I came across this book name “Ikigai” on a social media platform. Apart from being a bestseller, what aroused my interest about the book was its spiritual essence and the life improvement ideas that it promises to provide the reader. My honest opinion after going through the book is that it tries to put together many of the best practices required to lead a lengthy and a purposeful life.

The authors of the book are Hector Garcia and Francesc Miralles from Spain. The former is an IT professional and an author of many books who has lived in Japan for over a decade, while the latter is an award winning author. The name of the book is a Japanese word “Ikigai” that literally means “reason for being”. If you put in your effort on something and it pays off, you say that it was worth the effort. This is what is meant by “Kai ga aru” or to be worthwhile. If you combine the word “Kai” with “Iki” or “to live”, the combined word “Ikigai” would mean something worth living for. As per the author, those who discover their Ikigai have everything they need for a long and joyful journey through life.

The author explores the life of people in the blue zones, especially Okinawa that holds the first place among the blue zones, known for its  highest life expectancy in the world. Even in Okinawa there is a village called Ogimi that boasts of the highest life expectancy. Based on discussion with the local residents, the author says that more than the natural resources and diet, an uncommon joy flows through its inhabitants ,i.e, their Ikigai. Certain longevity studies also suggest that a strong sense of community and a clearly defined ikigai are just as important as the healthy Japanese diet. The Okinawans live by the principle of “ichariba chode” and “yuimaaru” that means “treat everyone like a brother even if you have not met them before” and “teamwork” respectively. One common saying in Japan is “Hara hachi bu” or “Fill your belly 80%”. This ancient wisdom advises against eating until we are full.

Just as lack of physical exercise has a negative effect on our body and mood, a lack of mental exercise is bad because it causes our neurons and neural connections to deteriorate. Our neurons start to age while we are still in our 20s. This process is slowed down by mental workout activities like learning something new everyday, playing games, interacting with others etc. One more factor that affects the neurons is stress. These days people live at a frantic pace and in a constant state of competition to which stress is the natural response of the body. A sustained state of stress affects not only the release of certain harmones but also is the cause of irritability, anxiety and other ailments. Mindfulness is an effective tool to reduce stress and helps us live longer. One more habit that affects longevity is a sedentary lifestyle. Being concious of our daily routine to detect harmful habits and replacing them with healthy and active lifestyle will renew our bodies and minds.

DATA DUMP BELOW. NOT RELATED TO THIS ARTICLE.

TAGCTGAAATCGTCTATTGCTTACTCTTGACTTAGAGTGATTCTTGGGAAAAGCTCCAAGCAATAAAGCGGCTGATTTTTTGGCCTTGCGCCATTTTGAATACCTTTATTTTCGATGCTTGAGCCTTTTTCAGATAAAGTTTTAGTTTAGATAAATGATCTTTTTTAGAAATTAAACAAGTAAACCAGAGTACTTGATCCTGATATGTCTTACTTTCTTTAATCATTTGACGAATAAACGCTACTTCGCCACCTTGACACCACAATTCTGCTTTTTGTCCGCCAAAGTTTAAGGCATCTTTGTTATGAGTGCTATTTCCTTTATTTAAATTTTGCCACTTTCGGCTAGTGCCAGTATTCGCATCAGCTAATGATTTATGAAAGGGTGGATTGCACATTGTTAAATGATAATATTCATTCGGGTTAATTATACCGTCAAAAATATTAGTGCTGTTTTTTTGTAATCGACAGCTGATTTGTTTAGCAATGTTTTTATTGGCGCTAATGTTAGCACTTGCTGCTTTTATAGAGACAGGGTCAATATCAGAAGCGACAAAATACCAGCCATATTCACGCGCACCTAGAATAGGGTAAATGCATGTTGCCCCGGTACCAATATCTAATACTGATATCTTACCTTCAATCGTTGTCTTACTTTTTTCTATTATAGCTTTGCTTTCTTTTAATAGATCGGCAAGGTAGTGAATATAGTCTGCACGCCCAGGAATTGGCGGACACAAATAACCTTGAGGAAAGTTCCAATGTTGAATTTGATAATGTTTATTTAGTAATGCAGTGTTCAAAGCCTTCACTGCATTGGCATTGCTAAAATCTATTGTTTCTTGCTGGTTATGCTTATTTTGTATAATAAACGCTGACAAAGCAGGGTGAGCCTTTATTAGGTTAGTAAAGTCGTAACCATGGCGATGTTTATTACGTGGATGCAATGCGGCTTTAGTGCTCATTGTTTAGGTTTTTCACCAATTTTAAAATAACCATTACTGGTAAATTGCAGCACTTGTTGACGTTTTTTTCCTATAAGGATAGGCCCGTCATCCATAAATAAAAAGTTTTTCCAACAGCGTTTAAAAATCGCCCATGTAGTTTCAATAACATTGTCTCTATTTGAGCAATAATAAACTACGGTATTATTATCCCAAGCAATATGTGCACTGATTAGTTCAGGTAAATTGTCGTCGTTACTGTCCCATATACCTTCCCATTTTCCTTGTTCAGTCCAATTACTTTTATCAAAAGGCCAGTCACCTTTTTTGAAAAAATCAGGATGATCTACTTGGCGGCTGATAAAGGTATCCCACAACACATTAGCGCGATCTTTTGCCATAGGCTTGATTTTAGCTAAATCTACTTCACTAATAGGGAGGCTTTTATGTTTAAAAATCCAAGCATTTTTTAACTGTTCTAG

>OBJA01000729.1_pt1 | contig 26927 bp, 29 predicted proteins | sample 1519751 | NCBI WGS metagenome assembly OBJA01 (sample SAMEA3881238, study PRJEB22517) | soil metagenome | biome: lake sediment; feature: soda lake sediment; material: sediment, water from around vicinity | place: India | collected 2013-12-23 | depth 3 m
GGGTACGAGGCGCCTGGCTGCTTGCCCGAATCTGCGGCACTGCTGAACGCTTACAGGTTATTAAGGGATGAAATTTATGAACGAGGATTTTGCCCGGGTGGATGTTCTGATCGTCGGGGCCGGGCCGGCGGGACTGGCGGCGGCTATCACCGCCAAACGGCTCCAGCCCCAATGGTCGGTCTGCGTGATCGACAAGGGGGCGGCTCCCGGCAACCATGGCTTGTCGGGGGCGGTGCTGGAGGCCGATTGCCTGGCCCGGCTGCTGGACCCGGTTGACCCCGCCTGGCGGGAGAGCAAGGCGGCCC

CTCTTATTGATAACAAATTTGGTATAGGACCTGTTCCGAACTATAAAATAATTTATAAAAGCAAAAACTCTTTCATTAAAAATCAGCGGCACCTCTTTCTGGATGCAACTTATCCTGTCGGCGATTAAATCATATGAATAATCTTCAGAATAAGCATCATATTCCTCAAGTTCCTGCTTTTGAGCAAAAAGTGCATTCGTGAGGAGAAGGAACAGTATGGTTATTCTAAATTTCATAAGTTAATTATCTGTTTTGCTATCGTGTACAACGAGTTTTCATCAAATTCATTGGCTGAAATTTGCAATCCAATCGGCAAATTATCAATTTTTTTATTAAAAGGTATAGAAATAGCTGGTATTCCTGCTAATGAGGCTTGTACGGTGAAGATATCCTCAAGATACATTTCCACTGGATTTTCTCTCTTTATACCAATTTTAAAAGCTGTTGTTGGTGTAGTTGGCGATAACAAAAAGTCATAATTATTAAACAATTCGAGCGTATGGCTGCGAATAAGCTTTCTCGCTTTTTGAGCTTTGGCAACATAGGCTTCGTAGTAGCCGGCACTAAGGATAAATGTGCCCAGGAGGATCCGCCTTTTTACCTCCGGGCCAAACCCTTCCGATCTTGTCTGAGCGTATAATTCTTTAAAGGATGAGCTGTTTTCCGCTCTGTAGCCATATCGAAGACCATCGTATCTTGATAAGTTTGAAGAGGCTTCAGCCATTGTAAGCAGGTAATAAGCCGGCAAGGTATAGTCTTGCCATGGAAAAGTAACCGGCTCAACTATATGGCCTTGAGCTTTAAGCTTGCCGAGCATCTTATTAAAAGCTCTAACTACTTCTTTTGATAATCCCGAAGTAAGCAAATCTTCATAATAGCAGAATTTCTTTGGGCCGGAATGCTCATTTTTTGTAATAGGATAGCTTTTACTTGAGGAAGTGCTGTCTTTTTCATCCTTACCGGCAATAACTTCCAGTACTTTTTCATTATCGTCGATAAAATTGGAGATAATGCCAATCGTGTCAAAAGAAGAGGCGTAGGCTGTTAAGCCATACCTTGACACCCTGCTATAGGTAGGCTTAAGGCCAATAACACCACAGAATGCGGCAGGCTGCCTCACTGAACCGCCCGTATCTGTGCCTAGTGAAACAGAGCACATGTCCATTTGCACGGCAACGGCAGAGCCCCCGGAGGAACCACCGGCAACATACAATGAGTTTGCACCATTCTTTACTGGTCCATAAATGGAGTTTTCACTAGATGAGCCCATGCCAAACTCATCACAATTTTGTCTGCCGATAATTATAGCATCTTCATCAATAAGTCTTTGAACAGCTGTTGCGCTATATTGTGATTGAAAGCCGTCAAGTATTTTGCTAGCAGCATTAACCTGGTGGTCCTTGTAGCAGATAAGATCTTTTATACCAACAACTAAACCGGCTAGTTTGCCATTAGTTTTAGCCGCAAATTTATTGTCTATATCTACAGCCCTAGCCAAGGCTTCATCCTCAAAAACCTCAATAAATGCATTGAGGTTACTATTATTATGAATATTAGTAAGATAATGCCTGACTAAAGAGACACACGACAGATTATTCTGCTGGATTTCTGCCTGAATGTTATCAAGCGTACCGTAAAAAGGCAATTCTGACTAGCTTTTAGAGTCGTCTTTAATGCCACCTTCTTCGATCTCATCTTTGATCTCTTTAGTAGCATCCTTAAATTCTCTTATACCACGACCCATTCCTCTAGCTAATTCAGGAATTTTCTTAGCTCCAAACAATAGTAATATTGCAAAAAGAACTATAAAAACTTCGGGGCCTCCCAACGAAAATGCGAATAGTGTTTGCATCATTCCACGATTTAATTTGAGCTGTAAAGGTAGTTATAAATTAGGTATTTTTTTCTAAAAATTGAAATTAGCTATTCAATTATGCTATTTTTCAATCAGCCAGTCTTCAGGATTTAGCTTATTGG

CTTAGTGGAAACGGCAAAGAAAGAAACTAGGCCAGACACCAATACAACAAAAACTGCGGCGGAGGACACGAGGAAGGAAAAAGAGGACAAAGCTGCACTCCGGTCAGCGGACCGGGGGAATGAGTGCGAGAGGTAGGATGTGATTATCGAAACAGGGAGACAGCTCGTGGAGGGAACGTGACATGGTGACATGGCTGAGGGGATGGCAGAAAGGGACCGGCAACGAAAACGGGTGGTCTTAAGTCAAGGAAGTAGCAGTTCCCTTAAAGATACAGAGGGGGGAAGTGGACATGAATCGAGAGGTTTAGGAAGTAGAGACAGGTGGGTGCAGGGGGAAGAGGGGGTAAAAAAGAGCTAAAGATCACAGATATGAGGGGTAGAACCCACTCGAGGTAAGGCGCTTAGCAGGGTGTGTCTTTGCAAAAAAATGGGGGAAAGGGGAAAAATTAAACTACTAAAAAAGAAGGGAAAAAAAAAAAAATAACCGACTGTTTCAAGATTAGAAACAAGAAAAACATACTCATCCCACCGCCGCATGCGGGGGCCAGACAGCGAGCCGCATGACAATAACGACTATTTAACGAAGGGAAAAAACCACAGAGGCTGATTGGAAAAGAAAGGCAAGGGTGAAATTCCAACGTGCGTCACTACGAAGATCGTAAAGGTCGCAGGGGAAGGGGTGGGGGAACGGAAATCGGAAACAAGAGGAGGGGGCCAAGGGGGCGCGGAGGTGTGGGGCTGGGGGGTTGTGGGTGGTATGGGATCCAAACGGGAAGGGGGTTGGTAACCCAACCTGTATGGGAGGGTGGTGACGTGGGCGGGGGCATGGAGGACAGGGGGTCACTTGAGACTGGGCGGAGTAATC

In the subsequent chapter the author mentions about therapies that were popular many decades ago like the logotherapy and Morita therapy. As mentioned in one of my earlier book reviews, Vikor Frankl’s logotherapy helps you find reasons to live. Discovering one’s purpose in life helps an individual to fill the existential void. While, Morita therapy focuses on teaching patients to accept their emotions without trying to control them, since their feelings will change as a result of their actions. Morita therapy’s basic principles are, accept your feelings, do what you should be doing and discover your life’s purpose. Next the author quotes a few questions that may help us discover our Ikigai, what makes us enjoy something so much that we forget our worries? When are we the happiest? etc. On the importance of flow the author says that, having a clear objective is important in achieving flow, but we also have to know how to leave it behind when we get down to business. Furthermore, concentrating on one thing at a time may be the single most important factor in achieving flow. Examples are takumis/artisans, inventors and otakus/fans of anime who flow with their Ikigai all the time.